Bases now have what is called a visitor control center(VCC). As the name suggests, it is a facility that regulates access to bases for non-active military personnel and visitors.

Before this, entry to bases was pretty much left in the hands of gate guards.

Many bases would not assess all vehicle occupants. They would just focus on the driver. Sadly, due to security concerns, this has now changed.

At the VCC, a visitor must undergo a basic on-the-spot background check. This can take just a few minutes.

For those with a recurring need to access the base, they later undergo automated checks.

Depending on the DOD installations, disqualifiers may vary. As a general rule of thumb, violent felonies can prevent access. Misdemeanor and some felonies are evaluated on a case-to-case basis.

Common Regulations for Accessing Military Bases

Can a Felon Get on a Military Base Regulation

Aside from identity checks, there are also other rules you will need to abide by. While it is possible for those escorted by military personnel to gain access, official policy may differ.

Visitors, even those that are escorted, should first report to the VCC. This is usually near the front gate. Here, visitors are asked to fill some paperwork and submit their ID for scanning.

Whether it is a driver’s license, state ID, or passport, it should be valid, not expired.

Many bases now use the Defense Biometric Identification System(DBIDS). Once an ID is scanned, DBIDS checks it against criminal and military data sources. Entry will be subject to the results of this background check.

Becoming a DBIDS card holder can help make later visits easier. Visitors and contractors can enroll for this at the VCC. Enquire at the center for what is needed to apply.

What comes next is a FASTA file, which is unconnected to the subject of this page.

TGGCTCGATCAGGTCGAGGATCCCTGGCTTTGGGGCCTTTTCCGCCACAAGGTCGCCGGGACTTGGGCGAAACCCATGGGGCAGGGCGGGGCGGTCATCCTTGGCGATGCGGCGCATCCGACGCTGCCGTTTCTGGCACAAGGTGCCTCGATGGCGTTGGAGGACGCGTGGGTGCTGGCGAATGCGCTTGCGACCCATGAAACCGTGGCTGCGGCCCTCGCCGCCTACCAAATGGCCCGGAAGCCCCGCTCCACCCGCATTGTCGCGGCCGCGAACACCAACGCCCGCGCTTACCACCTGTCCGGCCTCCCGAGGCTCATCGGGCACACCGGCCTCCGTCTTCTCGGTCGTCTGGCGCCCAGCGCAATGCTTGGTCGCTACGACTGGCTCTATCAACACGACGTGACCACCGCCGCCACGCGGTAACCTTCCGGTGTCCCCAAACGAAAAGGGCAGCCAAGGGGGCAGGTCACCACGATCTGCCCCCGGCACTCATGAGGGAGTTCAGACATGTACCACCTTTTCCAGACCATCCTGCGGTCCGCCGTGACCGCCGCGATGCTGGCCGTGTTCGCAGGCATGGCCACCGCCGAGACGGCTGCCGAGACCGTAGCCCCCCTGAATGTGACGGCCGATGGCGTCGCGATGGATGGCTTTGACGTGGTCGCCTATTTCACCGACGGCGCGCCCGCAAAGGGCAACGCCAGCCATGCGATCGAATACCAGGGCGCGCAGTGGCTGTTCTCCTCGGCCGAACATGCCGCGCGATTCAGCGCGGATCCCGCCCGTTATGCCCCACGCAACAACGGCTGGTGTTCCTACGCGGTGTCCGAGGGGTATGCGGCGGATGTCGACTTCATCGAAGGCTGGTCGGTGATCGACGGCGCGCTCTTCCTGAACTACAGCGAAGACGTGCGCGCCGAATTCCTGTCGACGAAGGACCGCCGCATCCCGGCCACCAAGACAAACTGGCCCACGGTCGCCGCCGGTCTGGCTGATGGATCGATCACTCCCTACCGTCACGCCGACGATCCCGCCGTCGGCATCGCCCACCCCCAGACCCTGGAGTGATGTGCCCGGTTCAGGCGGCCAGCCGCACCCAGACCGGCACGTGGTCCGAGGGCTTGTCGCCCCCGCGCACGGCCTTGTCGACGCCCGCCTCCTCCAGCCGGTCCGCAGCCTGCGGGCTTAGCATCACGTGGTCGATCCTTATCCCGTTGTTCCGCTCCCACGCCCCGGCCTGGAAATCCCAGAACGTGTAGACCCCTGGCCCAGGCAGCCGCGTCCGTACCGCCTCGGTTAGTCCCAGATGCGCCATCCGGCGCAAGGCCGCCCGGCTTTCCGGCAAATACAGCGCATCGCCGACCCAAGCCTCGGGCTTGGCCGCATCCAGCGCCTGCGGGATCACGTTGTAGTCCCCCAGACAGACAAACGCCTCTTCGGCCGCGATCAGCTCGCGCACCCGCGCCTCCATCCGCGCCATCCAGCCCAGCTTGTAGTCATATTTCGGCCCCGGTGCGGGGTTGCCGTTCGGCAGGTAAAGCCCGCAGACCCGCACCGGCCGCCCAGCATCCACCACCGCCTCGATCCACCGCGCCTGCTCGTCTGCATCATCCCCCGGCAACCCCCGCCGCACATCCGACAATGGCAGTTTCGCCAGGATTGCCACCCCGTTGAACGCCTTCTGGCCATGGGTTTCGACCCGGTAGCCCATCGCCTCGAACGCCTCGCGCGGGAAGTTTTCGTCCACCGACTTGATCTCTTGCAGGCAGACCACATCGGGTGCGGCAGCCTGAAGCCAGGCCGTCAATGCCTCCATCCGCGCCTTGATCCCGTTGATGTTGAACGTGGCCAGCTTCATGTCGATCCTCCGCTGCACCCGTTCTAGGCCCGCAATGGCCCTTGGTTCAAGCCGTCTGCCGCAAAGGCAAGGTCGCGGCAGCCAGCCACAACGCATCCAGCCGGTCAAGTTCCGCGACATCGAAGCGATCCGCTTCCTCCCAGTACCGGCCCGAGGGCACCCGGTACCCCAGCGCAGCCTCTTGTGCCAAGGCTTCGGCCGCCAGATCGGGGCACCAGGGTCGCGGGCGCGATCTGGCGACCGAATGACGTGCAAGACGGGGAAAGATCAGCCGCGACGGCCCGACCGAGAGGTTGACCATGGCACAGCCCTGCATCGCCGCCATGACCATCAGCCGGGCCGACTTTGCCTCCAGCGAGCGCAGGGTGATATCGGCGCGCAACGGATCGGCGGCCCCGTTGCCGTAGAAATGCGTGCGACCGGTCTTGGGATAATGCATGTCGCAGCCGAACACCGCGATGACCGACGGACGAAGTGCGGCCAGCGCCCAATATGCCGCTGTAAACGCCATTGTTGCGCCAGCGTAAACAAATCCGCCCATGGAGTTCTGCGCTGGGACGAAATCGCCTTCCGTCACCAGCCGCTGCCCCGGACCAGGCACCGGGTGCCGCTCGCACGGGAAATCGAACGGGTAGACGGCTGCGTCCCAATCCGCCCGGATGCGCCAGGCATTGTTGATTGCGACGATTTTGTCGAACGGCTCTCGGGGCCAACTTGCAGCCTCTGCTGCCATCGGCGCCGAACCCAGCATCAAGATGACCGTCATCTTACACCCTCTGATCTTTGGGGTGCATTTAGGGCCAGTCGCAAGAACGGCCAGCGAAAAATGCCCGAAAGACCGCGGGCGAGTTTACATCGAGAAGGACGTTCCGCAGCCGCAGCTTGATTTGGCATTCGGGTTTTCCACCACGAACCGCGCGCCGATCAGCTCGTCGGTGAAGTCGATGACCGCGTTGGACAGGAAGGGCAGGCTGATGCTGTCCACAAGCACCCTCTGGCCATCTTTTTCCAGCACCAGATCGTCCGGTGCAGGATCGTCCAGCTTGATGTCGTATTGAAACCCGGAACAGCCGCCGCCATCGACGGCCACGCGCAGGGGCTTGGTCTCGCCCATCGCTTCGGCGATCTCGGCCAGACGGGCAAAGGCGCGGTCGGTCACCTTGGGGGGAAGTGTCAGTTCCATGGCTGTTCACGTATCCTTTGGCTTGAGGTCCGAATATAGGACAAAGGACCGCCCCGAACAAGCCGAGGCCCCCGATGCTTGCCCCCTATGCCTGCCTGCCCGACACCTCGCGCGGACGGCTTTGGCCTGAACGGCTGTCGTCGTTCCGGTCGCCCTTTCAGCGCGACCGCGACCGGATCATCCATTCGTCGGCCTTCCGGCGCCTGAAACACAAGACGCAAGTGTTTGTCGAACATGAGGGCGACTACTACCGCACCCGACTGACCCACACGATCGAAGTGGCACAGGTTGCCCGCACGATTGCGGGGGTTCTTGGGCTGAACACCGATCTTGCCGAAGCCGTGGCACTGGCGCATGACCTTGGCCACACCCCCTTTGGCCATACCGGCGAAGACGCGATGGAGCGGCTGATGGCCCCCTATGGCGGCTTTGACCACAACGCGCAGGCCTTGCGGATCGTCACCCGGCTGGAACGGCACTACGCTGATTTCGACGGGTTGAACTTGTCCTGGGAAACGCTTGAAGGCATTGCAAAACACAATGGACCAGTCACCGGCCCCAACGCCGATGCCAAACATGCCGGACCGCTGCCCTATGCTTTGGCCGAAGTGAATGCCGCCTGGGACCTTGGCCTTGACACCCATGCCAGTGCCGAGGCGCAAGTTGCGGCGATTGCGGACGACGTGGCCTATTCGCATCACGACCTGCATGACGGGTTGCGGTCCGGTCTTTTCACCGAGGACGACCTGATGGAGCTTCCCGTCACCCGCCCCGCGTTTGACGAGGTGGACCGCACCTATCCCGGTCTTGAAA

Note that DBIDS cards are only valid for the base they are issued from. Other bases will not accept them. You will have to be reevaluated for every new base you visit.

Giving a fake ID or declaring false info on paperwork may result in criminal prosecution. Always be honest with the info asked for.

If a visitor arrives in a vehicle, they should provide vehicle registration. Rental car agreements are acceptable if hired. Proof of vehicle insurance is also a must.

Also, obey any speed limit signs. Some areas require drivers to move slower, mainly in housing sections.

Visitors should also not bring in any contraband or weapons. Upon entry, every vehicle is searched for this.

Visitors should know that the personnel they visit are held liable for their guest’s actions.

Offenses That Prohibit Entry into Military Bases

As cited, violent felonies are enough to be denied entry into a military base. These can include:

  • Acts of treason
  • Terrorism
  • Murder
  • Espionage
  • Sexual assault or rape
  • Armed robbery
  • Child molestation or pornography
  • Human trafficking
  • Drug distribution

While misdemeanors and nonviolent felonies are assessed on a case-to-case basis, repeat offending can disqualify. For instance, drug charges in the last 3 years and twice in the past 5 years can deny entry.

Those on the sex offender registry and a history of gang activity are also barred. Also, those with an active arrest warrant are disqualified and may be detained until relevant authorities arrive.


It is possible to get a REAL ID for most people. Felons are no exception unless they are ineligible to hold a license. In these cases, it is a good idea to consider the alternative of a passport.

If for work that requires driving, then look into the possibility of expungement. Subject to the state, this might allow you to recover your license. You may also be able to clear your background check.

If not convicted of a violent felony, then there is a decent chance of having access to a base. As each case is evaluated individually, try to present yourself positively. Ensuring full completion of your sentence, a steady job, and volunteering should help boost your image.

But even before this, check out the particular bases’ rules on visitor access. Some are more flexible than others.

And if you find your entry denied, be it for social or work purposes, do not be discouraged. You can opt to meet your friend or family outside the base, or seek other job prospects.

This is not the end of your life. There are always options out there that may even turn out to be better.